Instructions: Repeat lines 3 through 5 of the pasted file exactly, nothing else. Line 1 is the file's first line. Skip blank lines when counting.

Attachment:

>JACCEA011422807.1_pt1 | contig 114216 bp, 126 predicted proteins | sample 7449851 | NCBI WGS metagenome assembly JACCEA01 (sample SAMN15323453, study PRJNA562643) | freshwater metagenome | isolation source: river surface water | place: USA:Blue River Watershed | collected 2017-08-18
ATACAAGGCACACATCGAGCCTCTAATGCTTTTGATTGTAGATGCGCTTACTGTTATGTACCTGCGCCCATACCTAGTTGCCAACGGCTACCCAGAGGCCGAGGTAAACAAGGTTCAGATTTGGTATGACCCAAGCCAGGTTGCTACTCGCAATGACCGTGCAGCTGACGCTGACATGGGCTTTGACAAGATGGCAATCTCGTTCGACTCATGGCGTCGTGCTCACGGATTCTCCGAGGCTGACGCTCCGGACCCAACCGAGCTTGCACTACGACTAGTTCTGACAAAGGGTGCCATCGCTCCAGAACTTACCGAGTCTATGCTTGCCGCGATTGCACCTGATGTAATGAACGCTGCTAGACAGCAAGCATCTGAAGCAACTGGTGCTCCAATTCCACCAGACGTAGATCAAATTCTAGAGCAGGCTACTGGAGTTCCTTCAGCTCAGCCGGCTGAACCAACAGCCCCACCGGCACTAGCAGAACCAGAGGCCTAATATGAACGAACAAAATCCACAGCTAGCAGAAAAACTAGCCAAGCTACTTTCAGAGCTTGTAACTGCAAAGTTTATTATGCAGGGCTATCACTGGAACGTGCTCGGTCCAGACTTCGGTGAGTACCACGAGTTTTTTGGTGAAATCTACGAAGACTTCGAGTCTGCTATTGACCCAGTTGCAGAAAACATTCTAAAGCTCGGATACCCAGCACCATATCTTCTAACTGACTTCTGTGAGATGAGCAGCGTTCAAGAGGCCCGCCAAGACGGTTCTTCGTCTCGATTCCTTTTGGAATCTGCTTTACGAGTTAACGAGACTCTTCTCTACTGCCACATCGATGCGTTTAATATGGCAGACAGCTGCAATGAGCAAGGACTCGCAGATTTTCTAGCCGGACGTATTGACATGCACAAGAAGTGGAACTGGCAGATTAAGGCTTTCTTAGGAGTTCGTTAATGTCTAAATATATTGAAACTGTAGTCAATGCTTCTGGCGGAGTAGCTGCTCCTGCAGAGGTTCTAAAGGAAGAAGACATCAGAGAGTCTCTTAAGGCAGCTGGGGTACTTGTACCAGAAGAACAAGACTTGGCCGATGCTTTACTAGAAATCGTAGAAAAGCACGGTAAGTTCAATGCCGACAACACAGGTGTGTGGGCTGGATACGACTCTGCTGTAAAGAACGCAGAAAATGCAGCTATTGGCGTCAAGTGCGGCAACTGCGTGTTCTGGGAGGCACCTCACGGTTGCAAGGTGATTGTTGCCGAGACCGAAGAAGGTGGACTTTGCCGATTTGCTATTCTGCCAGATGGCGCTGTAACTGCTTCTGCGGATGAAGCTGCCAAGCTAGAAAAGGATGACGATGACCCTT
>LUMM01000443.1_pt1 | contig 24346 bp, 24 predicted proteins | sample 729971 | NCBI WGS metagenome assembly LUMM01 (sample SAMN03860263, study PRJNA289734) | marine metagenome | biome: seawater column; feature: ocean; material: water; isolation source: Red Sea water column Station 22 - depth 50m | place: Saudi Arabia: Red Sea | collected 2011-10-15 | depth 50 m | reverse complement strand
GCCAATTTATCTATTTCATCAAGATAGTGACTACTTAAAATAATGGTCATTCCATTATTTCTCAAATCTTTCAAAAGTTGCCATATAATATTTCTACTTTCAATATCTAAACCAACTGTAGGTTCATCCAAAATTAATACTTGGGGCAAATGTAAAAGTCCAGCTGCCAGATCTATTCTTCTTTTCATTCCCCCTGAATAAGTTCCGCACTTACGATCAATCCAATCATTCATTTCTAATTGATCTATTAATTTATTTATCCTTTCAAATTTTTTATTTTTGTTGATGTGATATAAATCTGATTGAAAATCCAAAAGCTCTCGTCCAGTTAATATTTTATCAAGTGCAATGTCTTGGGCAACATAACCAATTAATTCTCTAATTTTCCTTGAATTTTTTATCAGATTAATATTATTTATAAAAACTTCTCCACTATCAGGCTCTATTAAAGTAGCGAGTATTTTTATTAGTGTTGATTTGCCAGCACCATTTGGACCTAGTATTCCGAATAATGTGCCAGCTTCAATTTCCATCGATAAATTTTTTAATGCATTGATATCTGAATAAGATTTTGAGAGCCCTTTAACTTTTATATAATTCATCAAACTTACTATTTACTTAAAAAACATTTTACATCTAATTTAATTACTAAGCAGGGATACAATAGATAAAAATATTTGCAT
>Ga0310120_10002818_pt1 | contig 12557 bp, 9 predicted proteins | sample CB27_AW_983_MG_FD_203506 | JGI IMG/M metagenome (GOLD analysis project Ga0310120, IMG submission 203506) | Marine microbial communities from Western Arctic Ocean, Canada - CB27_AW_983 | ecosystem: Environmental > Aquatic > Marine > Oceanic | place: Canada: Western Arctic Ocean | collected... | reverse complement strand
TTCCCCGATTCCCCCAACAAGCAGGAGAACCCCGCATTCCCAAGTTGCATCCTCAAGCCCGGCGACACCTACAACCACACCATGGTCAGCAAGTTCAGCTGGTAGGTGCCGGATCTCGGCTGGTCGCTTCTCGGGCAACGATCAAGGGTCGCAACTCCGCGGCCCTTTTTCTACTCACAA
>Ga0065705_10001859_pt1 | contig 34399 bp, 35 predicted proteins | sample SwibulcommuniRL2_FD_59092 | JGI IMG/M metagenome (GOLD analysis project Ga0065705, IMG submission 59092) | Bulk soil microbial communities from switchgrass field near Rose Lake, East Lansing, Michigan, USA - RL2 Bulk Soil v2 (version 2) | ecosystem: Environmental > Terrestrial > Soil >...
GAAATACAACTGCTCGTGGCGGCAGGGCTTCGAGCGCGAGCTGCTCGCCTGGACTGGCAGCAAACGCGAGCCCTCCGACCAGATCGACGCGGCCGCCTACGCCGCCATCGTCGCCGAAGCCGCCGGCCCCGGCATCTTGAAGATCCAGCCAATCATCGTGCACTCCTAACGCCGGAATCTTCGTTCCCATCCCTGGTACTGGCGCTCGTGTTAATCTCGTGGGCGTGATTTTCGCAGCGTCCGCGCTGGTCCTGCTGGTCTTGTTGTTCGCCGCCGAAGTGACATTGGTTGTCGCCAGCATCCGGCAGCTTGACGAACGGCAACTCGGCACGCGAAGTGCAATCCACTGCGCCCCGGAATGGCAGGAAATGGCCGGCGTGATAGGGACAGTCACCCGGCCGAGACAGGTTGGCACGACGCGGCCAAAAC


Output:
>LUMM01000443.1_pt1 | contig 24346 bp, 24 predicted proteins | sample 729971 | NCBI WGS metagenome assembly LUMM01 (sample SAMN03860263, study PRJNA289734) | marine metagenome | biome: seawater column; feature: ocean; material: water; isolation source: Red Sea water column Station 22 - depth 50m | place: Saudi Arabia: Red Sea | collected 2011-10-15 | depth 50 m | reverse complement strand
GCCAATTTATCTATTTCATCAAGATAGTGACTACTTAAAATAATGGTCATTCCATTATTTCTCAAATCTTTCAAAAGTTGCCATATAATATTTCTACTTTCAATATCTAAACCAACTGTAGGTTCATCCAAAATTAATACTTGGGGCAAATGTAAAAGTCCAGCTGCCAGATCTATTCTTCTTTTCATTCCCCCTGAATAAGTTCCGCACTTACGATCAATCCAATCATTCATTTCTAATTGATCTATTAATTTATTTATCCTTTCAAATTTTTTATTTTTGTTGATGTGATATAAATCTGATTGAAAATCCAAAAGCTCTCGTCCAGTTAATATTTTATCAAGTGCAATGTCTTGGGCAACATAACCAATTAATTCTCTAATTTTCCTTGAATTTTTTATCAGATTAATATTATTTATAAAAACTTCTCCACTATCAGGCTCTATTAAAGTAGCGAGTATTTTTATTAGTGTTGATTTGCCAGCACCATTTGGACCTAGTATTCCGAATAATGTGCCAGCTTCAATTTCCATCGATAAATTTTTTAATGCATTGATATCTGAATAAGATTTTGAGAGCCCTTTAACTTTTATATAATTCATCAAACTTACTATTTACTTAAAAAACATTTTACATCTAATTTAATTACTAAGCAGGGATACAATAGATAAAAATATTTGCAT
>Ga0310120_10002818_pt1 | contig 12557 bp, 9 predicted proteins | sample CB27_AW_983_MG_FD_203506 | JGI IMG/M metagenome (GOLD analysis project Ga0310120, IMG submission 203506) | Marine microbial communities from Western Arctic Ocean, Canada - CB27_AW_983 | ecosystem: Environmental > Aquatic > Marine > Oceanic | place: Canada: Western Arctic Ocean | collected... | reverse complement strand